Emergent trends in the device development for neural prosthetics have focused on establishing stimulus localization, improving longevity through immune compatibility, reducing energy requirements, and embedding active control in the devices. Ultrasound stimulation can singlehandedly address several of these challenges. Ultrasonic stimulus of neurons has been studied extensively from 100 kHz to 10 MHz, with high penetration but less localization. In this paper, a chipscale device consisting of piezoelectric Aluminum Nitride ultrasonic transducers was engineered to deliver gigahertz (GHz) ultrasonic stimulus to the human neural cells. These devices provide a path towards complementary metal oxide semiconductor (CMOS) integration towards fully controllable neural devices. At GHz frequencies, ultrasonic wavelengths in water are a few microns and have an absorption depth of 10–20
We revisit the longstanding problem of grid sensitivity, i.e., the lack of grid convergence in largeeddy simulations (LES) of the stable boundary layer. We use a comprehensive set of LES of the wellknown Global Energy and Water Cycle Experiment Atmospheric Boundary Layer Study 1 (GABLS1) case with varying grid spacings between 12.5 m and 1 m to investigate several physical processes and numerical features that are possible causes of grid sensitivity. Our results demonstrate that there are two resolution regimes in which grid sensitivity manifests differently. We find that changing the numerical advection schemes and the subgridscale models alters the simulation results, but the options tested do not fully address the gridsensitivity issue. Moreover, sensitivity runs suggest that the surface boundary condition and the interaction of the surface with the nearsurface flow, as well as the mixing with the free atmosphere, are unlikely to be the causes of the observed grid sensitivity. One interesting finding is that the grid sensitivity in the fine gridspacing regime (grid spacings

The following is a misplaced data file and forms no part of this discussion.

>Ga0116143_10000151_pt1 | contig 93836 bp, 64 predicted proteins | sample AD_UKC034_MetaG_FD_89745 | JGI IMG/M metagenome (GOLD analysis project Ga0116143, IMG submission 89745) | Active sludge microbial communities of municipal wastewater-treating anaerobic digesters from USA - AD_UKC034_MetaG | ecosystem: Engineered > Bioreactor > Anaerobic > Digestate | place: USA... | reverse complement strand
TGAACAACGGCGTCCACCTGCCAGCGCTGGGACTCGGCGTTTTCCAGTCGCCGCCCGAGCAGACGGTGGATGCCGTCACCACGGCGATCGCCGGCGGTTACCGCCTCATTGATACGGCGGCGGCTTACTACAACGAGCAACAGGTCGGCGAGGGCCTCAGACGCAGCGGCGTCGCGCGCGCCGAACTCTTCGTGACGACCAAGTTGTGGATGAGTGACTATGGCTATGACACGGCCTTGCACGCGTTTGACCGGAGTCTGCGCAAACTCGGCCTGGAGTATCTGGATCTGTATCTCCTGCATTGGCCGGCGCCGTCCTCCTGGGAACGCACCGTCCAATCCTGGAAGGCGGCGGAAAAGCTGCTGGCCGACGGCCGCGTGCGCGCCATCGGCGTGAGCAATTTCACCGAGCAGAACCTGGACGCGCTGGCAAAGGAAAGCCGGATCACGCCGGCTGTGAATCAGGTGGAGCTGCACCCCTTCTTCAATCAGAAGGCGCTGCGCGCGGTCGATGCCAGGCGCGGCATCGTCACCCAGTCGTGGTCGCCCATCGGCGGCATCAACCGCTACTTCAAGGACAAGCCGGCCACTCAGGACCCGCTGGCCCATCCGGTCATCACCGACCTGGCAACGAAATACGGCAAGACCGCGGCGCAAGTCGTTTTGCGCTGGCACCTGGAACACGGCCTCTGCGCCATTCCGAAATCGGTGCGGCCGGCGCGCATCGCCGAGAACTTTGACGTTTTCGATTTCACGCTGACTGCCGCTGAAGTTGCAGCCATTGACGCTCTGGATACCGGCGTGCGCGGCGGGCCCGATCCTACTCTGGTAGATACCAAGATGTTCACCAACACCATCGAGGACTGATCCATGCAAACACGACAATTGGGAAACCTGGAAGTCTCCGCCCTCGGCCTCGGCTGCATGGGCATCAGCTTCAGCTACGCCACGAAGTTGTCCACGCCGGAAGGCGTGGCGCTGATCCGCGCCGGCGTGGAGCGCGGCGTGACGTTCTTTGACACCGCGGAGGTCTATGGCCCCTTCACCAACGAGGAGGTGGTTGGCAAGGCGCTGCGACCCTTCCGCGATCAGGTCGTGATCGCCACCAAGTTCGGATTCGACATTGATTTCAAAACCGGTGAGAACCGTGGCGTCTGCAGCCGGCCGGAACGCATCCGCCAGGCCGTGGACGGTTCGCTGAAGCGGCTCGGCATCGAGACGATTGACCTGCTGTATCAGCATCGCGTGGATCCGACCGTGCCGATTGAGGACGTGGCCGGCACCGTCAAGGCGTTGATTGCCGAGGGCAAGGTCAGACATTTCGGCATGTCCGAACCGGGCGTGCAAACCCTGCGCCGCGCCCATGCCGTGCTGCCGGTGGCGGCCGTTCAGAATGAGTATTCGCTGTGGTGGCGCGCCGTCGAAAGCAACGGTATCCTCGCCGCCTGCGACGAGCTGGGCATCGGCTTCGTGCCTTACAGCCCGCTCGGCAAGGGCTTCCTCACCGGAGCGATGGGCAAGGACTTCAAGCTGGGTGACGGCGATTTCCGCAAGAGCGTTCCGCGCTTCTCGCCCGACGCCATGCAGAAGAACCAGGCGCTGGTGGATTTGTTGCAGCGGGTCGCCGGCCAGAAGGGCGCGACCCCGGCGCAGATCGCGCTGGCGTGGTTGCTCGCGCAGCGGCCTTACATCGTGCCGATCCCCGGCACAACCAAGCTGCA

Award ID(s):
 1853354
 NSFPAR ID:
 10361801
 Publisher / Repository:
 Springer Science + Business Media
 Date Published:
 Journal Name:
 BoundaryLayer Meteorology
 Volume:
 182
 Issue:
 2
 ISSN:
 00068314
 Page Range / eLocation ID:
 p. 251273
 Format(s):
 Medium: X
 Sponsoring Org:
 National Science Foundation
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